Well, tonight’s the night. Tonight’s the night that we dust off our Messiah handbooks and haul ourselves off to Virginia Beach’s Sandler Center for the Performing Arts, where a quartet of talented soloists will join forces with Symphonicity to present Handel’s Messiah. And, in what might be the most charitable gesture of the season, they will let people like us sing along.
This will be Symponicity’s 32nd Messiah performance. I figure we’ve been to at least half of ’em; it’s what my mother wants for Christmas every year. She doesn’t seem to care that the lowest grade I got in college was in a course called Music Appreciation. I’d tell you how my kids really feel about the annual event, except that my mom is probably my most faithful blog reader. Suffice it to say, we will don our gay apparel (and yes, there was a year when I wore “the sweater”), clear our throats, and let ’er rip.
And it won’t be pretty. I made my kids take piano lessons (as did my mother before me, and her Juilliard-trained mother before her), but almost none of it stuck. And it’s not just words like allegro (which is not, as it turns out, a pasta dish) that mess us up. We don’t always get even the English words right. For years, Hillary lifted her sweet little soprano voice and warbled, Come for tea! Co-o-ome…for…tea! Little did she know that Handel wasn’t into Earl Grey; he was drawing from Isaiah 40, proclaiming the tender and redemptive “Comfort Ye” power of God.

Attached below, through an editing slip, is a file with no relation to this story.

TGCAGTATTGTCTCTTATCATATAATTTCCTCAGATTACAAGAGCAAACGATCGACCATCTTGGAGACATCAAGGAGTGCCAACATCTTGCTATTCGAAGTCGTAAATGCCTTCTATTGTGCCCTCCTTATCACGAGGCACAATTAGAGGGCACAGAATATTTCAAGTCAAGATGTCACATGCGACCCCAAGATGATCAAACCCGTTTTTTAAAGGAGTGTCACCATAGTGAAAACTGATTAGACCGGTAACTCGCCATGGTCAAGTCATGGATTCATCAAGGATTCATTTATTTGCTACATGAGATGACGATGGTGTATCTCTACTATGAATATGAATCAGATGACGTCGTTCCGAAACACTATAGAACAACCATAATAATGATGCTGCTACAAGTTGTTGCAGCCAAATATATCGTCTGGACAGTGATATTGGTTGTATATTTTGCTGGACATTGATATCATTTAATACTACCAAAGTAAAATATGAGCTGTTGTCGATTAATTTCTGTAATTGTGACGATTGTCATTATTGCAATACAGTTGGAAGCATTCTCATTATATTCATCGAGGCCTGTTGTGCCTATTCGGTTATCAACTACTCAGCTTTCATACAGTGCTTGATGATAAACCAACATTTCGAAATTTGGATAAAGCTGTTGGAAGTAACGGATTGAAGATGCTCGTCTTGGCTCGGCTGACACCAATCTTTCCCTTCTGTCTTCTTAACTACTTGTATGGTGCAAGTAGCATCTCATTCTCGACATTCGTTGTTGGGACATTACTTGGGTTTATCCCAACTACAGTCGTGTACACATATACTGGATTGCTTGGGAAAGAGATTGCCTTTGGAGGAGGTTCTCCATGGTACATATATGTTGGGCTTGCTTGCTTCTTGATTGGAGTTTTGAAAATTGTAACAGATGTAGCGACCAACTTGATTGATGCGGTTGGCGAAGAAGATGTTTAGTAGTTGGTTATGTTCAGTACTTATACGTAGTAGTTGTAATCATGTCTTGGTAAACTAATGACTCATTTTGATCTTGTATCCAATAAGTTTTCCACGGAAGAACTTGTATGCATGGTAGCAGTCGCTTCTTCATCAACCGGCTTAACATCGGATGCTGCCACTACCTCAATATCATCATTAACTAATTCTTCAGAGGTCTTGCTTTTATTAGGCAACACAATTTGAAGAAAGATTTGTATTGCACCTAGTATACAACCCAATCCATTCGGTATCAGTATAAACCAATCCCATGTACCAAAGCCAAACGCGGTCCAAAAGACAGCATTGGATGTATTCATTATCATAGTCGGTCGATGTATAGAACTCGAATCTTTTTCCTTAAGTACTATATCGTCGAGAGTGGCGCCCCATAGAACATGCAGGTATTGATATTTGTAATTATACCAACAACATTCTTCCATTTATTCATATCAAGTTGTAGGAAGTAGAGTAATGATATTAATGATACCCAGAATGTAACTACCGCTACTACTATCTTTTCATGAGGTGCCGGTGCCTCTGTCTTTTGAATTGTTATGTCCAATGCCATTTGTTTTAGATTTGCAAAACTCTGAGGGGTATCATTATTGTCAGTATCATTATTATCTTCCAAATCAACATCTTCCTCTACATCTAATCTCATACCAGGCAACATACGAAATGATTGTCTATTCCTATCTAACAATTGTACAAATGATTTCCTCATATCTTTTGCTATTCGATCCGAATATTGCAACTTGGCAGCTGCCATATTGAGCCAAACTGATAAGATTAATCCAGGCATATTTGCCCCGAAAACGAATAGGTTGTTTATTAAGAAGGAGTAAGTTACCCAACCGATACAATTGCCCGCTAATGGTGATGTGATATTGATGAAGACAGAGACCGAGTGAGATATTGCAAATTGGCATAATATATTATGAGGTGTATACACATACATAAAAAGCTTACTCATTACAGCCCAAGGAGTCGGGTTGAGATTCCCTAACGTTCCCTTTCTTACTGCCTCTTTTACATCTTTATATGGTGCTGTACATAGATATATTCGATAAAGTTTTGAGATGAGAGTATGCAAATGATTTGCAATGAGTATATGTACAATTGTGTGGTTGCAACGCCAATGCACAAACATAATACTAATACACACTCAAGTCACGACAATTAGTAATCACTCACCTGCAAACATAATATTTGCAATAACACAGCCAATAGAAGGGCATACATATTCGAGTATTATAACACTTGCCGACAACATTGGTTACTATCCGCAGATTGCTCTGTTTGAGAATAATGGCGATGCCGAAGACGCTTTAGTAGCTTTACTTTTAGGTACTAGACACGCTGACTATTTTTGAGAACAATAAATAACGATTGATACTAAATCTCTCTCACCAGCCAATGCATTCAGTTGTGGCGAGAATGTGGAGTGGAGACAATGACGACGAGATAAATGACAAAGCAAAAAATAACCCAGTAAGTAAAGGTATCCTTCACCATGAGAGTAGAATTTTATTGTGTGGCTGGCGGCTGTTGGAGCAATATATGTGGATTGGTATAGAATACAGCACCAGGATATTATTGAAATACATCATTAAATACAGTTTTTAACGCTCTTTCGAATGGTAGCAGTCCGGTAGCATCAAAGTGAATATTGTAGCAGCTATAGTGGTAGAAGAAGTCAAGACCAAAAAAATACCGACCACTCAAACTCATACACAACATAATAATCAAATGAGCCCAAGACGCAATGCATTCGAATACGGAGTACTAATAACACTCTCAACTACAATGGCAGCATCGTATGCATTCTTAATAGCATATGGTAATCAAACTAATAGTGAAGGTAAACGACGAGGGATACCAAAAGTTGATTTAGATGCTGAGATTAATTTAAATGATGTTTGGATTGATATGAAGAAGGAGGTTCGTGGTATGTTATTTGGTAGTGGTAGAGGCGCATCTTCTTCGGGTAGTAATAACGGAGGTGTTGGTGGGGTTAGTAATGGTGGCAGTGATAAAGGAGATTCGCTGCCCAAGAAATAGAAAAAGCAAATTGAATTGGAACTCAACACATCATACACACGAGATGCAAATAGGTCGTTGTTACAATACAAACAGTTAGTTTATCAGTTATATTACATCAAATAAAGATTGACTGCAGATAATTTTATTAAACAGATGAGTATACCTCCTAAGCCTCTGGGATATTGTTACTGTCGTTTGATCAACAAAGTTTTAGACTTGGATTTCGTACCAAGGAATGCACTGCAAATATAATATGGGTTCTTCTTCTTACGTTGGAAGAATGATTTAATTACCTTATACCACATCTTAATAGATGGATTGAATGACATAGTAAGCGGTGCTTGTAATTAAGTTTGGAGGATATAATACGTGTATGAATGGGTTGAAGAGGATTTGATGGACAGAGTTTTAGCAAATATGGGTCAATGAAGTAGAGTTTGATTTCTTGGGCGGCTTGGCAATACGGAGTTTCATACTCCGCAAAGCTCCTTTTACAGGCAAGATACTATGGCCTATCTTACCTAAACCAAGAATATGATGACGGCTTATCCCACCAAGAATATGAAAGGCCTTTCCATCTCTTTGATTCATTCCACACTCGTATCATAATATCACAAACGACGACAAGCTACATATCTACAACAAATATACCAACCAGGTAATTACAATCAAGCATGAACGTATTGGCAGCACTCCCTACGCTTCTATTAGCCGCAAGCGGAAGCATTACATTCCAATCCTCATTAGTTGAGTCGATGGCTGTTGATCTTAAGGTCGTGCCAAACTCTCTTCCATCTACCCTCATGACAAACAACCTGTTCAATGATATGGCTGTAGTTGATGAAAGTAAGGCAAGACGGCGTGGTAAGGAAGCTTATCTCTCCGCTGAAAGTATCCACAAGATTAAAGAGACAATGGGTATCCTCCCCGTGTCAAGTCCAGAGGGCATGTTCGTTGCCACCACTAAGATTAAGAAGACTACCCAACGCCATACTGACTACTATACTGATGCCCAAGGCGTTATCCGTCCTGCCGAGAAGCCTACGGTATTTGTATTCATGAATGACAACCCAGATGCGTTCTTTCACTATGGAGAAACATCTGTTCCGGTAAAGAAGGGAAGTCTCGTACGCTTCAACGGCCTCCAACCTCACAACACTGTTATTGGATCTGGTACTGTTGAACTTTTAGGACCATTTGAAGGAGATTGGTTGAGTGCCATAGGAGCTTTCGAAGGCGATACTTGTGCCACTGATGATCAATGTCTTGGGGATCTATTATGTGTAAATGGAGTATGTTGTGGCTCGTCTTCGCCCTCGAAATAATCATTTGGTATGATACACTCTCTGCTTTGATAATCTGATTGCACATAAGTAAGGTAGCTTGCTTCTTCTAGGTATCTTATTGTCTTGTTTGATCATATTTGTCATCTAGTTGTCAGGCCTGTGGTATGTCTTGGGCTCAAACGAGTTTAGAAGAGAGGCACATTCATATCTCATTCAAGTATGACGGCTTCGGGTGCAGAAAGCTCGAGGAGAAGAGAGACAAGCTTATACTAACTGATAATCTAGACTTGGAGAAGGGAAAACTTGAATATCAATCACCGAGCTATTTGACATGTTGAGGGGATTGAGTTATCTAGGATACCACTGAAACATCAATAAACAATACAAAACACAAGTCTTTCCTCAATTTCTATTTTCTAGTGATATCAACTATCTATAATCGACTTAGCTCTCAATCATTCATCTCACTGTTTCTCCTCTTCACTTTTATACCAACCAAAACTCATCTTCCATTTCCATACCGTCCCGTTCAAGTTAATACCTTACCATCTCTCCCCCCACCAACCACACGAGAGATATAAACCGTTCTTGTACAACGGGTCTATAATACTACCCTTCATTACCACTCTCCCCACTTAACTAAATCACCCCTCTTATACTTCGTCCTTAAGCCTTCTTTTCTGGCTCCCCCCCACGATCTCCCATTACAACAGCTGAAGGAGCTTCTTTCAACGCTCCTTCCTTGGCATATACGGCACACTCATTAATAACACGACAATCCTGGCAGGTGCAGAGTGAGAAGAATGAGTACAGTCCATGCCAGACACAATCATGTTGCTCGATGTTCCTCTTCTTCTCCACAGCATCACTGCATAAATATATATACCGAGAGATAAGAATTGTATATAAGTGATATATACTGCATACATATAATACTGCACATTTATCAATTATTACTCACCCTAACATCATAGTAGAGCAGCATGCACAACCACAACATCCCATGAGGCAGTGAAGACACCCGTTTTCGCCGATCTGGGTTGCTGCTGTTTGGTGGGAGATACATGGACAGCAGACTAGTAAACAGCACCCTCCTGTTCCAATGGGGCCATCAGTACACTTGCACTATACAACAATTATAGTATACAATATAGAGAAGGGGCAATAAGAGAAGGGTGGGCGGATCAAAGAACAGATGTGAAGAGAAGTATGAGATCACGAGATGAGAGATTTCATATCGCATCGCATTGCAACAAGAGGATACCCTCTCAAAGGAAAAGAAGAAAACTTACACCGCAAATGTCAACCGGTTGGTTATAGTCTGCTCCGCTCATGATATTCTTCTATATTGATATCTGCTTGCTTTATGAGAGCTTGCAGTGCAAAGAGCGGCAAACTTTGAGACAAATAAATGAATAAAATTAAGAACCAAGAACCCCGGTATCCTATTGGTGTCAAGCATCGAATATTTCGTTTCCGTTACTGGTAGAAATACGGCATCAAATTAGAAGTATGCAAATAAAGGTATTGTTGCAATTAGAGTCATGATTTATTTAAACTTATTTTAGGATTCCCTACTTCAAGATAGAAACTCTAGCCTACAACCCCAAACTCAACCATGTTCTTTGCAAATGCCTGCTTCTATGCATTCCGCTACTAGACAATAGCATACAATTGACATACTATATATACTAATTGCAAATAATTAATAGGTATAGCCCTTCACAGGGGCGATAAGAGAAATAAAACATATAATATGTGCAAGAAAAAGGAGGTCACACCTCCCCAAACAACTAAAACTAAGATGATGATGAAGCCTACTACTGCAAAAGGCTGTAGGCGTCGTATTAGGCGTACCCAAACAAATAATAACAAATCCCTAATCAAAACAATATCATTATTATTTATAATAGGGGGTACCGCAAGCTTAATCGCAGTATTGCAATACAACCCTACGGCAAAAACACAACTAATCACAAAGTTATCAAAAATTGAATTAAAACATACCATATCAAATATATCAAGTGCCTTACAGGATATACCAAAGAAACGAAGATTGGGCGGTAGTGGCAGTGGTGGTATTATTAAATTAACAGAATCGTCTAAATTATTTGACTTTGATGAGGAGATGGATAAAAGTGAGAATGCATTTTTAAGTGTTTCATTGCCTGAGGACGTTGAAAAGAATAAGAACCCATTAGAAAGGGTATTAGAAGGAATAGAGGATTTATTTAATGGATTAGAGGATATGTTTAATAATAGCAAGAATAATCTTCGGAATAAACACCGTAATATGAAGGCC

So why, if we can’t read music and we don’t even sing the right words, do we go to this thing every year? Maybe it’s because of verses like Ephesians 6:2-3, which remind us that “Honor Your Father and Mother” is a commandment that comes with a promise: “that it may go well with you and that you may enjoy long life on the earth.”
I will admit that I started going to The Messiah with my mom because I knew this verse and I didn’t want to get hit by a bus. Somewhere along the way, though, I began to actually like the music. (Appreciate it, even.) And, although I could be imagining things, I think the complain-o-meter on my kids is starting to drop, too.
Because here’s the thing about a Messiah sing-along. It doesn’t matter whether or not you can recognize a treble clef or even sing on key (although it helps if you don’t park small children in the bass section, which we have been known to do). You can go and pretend to sing—and when you do, you’ll get a short course in biblical prophecy, the events surrounding the birth of Christ, and a rafters-raising “Hallelujah” about God’s eternal reign that is worth the price of admission right there. (And Mom, don’t be emailing to tell me that the event is free; I am just trying to make a point.)
Speaking of…I guess the point of this blog (and I really hope my kids are still reading) is that you should give your mom what she wants for Christmas. You might not appreciate her taste. You might not even think it’s a good present. But she will like it. And, chances are (and with a nod to Ephesians 6), it will wind up being good for you, too.